Electronic resonance enhanced coherent anti-Stokes Raman scattering technique for detection of combustion species and biological molecules
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The application of electronic-resonance enhanced (ERE) coherent anti-Stokes Raman scattering (CARS) for the detection of nitric oxide (NO) and acetylene (C2H2) is experimentally demonstrated and the effects of various parameters on the ERE CARS signal investigated. In addition, the detection of dipicolinic acid (DPA) using Ã¢ÂÂnormalÃ¢ÂÂ CARS is demonstrated. For NO detection, the frequency difference between a visible Raman pump beam and Stokes beam is tuned to a vibrational Q-branch Raman resonance of the No molecule to create a Raman polarization in the medium. The second pump beam is tuned into resonance with the rotational transitions in the (1,0) band of the A2ÃÂ£+-X2ÃÂ electronic transition at 236 nm, and the CARS signal is thus resonant with transitions in the (0,0) band. A NO gas cell was used for the experiment to detect NO at various pressure levels. A significant resonant enhancement of the NO CARS signal was observed and good agreement between calculated and experimental data was obtained. For C2H2 detection, ERE CARS experiments were performed in a roomtemperature gas cell using mixtures of 5000 ppm C2H2 in N2. Visible pump and Stokes beams were used, with the frequency difference between the pump and Stokes tuned to the 1974 cm-1 ÃÂ 2 Raman transition of C2H2. An ultraviolet probe beam with the wavelengths ranging from 232 nm to 242 nm is scattered from the induced Raman polarization to generate the ERE CARS signal. The effects of probe wavelength and pressure on signal generation are discussed. CARS was used to detect the 998 cm-1 vibrational Raman transition from a sample of polycrystalline DPA. The transition is the breathing ring vibration in the pyridine ring structure in the DPA molecule. The DPA 998 cm-1 transition is detected with excellent signal-to-noise ratio and the full-width-at-half-maximum is very narrow, approximately 4 cm-1.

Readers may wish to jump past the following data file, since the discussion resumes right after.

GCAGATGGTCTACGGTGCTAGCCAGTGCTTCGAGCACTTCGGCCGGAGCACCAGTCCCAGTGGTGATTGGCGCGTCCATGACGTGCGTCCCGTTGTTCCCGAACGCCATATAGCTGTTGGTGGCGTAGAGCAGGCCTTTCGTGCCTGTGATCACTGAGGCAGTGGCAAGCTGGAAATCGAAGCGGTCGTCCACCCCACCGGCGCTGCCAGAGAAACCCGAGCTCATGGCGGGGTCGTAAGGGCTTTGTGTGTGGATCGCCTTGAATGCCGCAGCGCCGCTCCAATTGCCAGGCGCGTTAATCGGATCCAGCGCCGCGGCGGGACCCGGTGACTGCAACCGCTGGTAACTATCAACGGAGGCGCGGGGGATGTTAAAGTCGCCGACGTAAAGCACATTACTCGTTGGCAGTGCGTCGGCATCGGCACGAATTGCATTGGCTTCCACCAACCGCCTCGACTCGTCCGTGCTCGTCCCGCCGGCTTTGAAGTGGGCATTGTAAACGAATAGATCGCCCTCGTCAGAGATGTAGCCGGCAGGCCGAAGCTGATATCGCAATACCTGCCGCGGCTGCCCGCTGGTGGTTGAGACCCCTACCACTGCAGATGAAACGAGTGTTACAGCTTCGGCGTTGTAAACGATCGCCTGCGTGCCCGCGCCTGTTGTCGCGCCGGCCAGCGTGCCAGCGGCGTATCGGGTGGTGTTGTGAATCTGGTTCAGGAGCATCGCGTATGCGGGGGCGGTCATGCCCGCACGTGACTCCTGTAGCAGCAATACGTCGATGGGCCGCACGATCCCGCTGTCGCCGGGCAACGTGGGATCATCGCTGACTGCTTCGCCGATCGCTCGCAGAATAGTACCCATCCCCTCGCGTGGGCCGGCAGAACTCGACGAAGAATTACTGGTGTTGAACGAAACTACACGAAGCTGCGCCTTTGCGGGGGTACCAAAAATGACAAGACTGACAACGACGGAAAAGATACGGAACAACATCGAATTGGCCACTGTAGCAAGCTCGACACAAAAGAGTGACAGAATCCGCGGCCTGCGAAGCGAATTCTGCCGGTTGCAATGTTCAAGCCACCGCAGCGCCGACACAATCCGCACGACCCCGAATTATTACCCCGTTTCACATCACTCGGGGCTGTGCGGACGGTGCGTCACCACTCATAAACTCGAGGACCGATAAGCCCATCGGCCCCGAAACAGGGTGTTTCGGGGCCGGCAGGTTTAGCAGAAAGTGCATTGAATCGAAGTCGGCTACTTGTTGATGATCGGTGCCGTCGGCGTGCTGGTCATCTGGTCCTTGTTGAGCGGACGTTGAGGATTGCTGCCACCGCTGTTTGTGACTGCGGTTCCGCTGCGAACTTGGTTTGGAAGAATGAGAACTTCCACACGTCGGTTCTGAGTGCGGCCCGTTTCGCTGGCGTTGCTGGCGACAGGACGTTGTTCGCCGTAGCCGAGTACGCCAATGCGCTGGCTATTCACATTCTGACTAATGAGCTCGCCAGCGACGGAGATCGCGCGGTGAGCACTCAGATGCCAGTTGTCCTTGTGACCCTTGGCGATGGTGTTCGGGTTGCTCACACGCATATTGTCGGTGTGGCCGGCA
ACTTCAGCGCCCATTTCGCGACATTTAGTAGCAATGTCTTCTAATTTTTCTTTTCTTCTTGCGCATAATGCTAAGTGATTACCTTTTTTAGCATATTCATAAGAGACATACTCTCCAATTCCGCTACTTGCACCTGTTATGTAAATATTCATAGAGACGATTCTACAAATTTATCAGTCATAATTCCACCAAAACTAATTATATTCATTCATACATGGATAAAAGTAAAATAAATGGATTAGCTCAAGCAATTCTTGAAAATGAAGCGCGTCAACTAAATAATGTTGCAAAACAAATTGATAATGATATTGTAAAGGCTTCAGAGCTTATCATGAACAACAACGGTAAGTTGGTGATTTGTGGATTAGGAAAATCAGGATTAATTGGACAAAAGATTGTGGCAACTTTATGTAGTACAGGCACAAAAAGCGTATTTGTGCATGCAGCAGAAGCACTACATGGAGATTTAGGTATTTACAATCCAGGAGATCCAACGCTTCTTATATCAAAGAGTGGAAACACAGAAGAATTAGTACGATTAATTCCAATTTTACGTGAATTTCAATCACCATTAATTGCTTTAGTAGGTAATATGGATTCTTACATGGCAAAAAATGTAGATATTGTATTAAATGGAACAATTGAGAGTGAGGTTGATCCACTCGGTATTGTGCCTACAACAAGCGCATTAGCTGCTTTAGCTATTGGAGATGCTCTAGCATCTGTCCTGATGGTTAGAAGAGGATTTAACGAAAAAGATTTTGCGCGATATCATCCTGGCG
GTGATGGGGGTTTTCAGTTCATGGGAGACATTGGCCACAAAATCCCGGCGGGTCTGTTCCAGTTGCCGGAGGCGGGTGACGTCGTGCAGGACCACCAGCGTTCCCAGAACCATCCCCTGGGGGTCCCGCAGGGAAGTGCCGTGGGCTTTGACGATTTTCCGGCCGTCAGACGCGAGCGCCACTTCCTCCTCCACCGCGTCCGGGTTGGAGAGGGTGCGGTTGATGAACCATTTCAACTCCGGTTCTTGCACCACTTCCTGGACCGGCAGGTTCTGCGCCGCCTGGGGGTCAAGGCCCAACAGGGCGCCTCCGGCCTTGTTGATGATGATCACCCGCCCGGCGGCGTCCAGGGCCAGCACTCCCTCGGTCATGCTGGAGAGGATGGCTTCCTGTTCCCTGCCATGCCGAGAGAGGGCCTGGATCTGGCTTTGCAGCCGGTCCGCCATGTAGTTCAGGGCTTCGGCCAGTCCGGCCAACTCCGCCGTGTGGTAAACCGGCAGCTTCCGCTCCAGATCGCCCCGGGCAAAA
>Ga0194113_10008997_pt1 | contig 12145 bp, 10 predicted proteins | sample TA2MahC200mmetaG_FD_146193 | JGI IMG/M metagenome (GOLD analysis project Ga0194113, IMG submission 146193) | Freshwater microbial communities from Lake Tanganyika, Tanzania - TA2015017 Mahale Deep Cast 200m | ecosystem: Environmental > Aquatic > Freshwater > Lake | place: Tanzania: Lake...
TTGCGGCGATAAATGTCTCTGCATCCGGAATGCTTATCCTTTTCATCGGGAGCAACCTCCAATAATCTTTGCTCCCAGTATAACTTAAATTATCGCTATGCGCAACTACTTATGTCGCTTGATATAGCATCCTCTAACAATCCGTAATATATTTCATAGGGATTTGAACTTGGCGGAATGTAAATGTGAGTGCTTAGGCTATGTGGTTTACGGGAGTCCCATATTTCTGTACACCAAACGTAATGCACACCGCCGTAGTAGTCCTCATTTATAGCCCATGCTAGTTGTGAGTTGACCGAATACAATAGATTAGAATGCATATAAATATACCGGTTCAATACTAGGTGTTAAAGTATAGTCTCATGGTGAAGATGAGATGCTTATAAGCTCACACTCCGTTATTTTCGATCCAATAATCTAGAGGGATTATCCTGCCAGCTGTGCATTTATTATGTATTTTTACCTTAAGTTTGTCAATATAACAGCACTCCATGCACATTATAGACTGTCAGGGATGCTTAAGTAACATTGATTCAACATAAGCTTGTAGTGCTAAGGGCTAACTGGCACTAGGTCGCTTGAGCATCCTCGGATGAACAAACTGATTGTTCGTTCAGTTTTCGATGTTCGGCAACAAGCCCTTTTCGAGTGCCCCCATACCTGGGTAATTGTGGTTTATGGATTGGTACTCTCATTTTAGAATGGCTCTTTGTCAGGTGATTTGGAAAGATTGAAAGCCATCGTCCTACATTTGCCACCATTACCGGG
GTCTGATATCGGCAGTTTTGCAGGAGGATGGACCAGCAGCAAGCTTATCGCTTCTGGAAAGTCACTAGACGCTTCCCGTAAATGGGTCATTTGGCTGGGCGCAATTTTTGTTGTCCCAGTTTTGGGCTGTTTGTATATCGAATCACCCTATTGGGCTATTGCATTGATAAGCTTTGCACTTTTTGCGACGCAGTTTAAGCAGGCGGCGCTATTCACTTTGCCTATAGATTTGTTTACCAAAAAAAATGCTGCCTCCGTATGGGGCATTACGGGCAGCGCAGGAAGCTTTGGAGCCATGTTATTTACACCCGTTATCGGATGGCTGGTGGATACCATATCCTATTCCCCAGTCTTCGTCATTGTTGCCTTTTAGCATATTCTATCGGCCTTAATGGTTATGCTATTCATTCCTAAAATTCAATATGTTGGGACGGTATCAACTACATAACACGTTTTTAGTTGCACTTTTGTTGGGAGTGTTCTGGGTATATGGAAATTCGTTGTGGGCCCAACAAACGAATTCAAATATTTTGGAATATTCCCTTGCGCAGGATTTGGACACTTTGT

Hanna, Sherif Fayez (2005). Electronic resonance enhanced coherent anti-Stokes Raman scattering technique for detection of combustion species and biological molecules. Doctoral dissertation, Texas A&M University. Texas A&M University. Available electronically from